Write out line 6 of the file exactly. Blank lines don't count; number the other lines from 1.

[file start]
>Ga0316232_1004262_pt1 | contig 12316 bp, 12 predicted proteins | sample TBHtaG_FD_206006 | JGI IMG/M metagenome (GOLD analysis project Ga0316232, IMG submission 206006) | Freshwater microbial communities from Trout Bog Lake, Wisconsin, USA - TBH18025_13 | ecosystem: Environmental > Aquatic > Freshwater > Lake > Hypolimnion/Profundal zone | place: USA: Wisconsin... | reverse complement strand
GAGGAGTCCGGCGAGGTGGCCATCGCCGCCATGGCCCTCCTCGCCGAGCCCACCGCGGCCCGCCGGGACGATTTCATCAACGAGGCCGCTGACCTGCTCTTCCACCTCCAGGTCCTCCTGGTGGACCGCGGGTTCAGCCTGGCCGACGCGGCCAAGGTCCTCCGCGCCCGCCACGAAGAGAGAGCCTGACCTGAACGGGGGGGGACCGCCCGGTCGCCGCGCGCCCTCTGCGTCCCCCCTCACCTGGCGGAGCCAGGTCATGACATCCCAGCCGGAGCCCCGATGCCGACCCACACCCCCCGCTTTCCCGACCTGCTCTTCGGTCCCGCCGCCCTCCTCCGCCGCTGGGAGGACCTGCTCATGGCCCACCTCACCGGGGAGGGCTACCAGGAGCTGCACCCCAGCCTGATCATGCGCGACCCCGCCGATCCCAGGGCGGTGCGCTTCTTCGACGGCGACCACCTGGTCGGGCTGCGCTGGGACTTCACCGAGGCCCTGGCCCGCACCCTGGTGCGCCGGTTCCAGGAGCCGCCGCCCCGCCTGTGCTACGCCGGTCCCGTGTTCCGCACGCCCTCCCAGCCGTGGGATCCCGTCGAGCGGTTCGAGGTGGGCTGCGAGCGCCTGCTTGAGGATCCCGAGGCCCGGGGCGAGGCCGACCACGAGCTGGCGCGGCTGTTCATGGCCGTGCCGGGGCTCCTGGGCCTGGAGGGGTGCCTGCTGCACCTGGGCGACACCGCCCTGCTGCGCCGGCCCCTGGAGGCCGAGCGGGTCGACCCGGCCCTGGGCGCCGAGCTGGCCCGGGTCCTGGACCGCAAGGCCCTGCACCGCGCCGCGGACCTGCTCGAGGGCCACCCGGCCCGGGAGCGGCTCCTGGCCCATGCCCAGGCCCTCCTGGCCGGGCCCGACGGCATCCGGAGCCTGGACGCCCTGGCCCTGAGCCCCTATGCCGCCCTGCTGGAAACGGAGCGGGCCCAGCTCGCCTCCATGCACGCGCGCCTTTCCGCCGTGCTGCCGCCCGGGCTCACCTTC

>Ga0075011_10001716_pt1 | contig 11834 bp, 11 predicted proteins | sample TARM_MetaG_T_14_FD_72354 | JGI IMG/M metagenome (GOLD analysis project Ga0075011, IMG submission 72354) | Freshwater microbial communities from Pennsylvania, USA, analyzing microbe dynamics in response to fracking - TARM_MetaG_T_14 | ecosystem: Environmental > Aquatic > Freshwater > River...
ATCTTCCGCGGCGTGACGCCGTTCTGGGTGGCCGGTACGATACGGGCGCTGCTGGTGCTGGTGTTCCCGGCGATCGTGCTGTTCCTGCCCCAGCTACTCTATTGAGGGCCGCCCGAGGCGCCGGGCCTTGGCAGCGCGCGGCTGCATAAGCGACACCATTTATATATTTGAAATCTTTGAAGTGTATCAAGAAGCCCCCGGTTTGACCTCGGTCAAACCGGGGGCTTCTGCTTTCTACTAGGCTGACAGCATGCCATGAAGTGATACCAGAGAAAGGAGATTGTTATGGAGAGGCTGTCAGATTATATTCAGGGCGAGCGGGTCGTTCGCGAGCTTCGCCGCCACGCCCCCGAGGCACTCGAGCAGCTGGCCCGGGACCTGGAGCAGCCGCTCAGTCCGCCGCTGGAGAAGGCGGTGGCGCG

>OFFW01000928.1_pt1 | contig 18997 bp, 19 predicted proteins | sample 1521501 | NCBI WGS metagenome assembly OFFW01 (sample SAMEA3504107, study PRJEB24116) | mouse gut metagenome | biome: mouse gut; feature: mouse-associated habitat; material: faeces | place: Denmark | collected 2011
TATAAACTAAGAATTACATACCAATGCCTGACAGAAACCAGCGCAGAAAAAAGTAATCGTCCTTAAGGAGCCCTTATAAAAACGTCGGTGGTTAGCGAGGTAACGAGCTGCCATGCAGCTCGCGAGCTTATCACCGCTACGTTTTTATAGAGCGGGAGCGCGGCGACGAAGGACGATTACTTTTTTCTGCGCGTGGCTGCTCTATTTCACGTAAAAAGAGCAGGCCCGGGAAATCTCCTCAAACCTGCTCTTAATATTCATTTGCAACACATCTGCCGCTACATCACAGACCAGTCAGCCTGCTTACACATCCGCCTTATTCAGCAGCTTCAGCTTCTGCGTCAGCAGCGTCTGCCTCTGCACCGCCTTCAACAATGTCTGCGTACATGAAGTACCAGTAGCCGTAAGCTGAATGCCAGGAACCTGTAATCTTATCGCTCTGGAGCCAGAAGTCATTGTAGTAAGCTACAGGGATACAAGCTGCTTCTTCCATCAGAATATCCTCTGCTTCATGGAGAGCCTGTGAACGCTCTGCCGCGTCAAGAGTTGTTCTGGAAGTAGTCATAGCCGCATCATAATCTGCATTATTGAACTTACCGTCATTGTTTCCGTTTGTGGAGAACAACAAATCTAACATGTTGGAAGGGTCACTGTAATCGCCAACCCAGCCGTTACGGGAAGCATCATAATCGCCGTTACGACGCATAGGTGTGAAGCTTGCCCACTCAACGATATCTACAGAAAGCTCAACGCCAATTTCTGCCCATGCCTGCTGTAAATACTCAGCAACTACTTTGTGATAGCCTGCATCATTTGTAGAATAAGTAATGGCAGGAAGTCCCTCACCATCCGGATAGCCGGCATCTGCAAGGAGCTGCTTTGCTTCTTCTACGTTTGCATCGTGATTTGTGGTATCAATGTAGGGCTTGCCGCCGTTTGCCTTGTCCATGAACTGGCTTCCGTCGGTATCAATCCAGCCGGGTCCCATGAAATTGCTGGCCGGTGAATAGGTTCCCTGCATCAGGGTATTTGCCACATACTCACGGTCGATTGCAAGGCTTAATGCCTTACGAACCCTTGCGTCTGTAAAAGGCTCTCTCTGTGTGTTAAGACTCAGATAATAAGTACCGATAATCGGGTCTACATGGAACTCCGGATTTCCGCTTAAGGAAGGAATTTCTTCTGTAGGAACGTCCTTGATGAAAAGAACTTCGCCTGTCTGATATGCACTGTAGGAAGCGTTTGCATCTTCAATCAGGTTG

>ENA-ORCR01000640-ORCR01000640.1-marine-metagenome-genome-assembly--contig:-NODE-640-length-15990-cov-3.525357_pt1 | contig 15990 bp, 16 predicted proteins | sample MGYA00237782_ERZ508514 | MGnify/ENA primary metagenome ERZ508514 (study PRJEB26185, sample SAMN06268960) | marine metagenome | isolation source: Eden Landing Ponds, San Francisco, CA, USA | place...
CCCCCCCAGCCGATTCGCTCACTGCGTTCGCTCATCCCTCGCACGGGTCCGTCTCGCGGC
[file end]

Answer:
TATAAACTAAGAATTACATACCAATGCCTGACAGAAACCAGCGCAGAAAAAAGTAATCGTCCTTAAGGAGCCCTTATAAAAACGTCGGTGGTTAGCGAGGTAACGAGCTGCCATGCAGCTCGCGAGCTTATCACCGCTACGTTTTTATAGAGCGGGAGCGCGGCGACGAAGGACGATTACTTTTTTCTGCGCGTGGCTGCTCTATTTCACGTAAAAAGAGCAGGCCCGGGAAATCTCCTCAAACCTGCTCTTAATATTCATTTGCAACACATCTGCCGCTACATCACAGACCAGTCAGCCTGCTTACACATCCGCCTTATTCAGCAGCTTCAGCTTCTGCGTCAGCAGCGTCTGCCTCTGCACCGCCTTCAACAATGTCTGCGTACATGAAGTACCAGTAGCCGTAAGCTGAATGCCAGGAACCTGTAATCTTATCGCTCTGGAGCCAGAAGTCATTGTAGTAAGCTACAGGGATACAAGCTGCTTCTTCCATCAGAATATCCTCTGCTTCATGGAGAGCCTGTGAACGCTCTGCCGCGTCAAGAGTTGTTCTGGAAGTAGTCATAGCCGCATCATAATCTGCATTATTGAACTTACCGTCATTGTTTCCGTTTGTGGAGAACAACAAATCTAACATGTTGGAAGGGTCACTGTAATCGCCAACCCAGCCGTTACGGGAAGCATCATAATCGCCGTTACGACGCATAGGTGTGAAGCTTGCCCACTCAACGATATCTACAGAAAGCTCAACGCCAATTTCTGCCCATGCCTGCTGTAAATACTCAGCAACTACTTTGTGATAGCCTGCATCATTTGTAGAATAAGTAATGGCAGGAAGTCCCTCACCATCCGGATAGCCGGCATCTGCAAGGAGCTGCTTTGCTTCTTCTACGTTTGCATCGTGATTTGTGGTATCAATGTAGGGCTTGCCGCCGTTTGCCTTGTCCATGAACTGGCTTCCGTCGGTATCAATCCAGCCGGGTCCCATGAAATTGCTGGCCGGTGAATAGGTTCCCTGCATCAGGGTATTTGCCACATACTCACGGTCGATTGCAAGGCTTAATGCCTTACGAACCCTTGCGTCTGTAAAAGGCTCTCTCTGTGTGTTAAGACTCAGATAATAAGTACCGATAATCGGGTCTACATGGAACTCCGGATTTCCGCTTAAGGAAGGAATTTCTTCTGTAGGAACGTCCTTGATGAAAAGAACTTCGCCTGTCTGATATGCACTGTAGGAAGCGTTTGCATCTTCAATCAGGTTG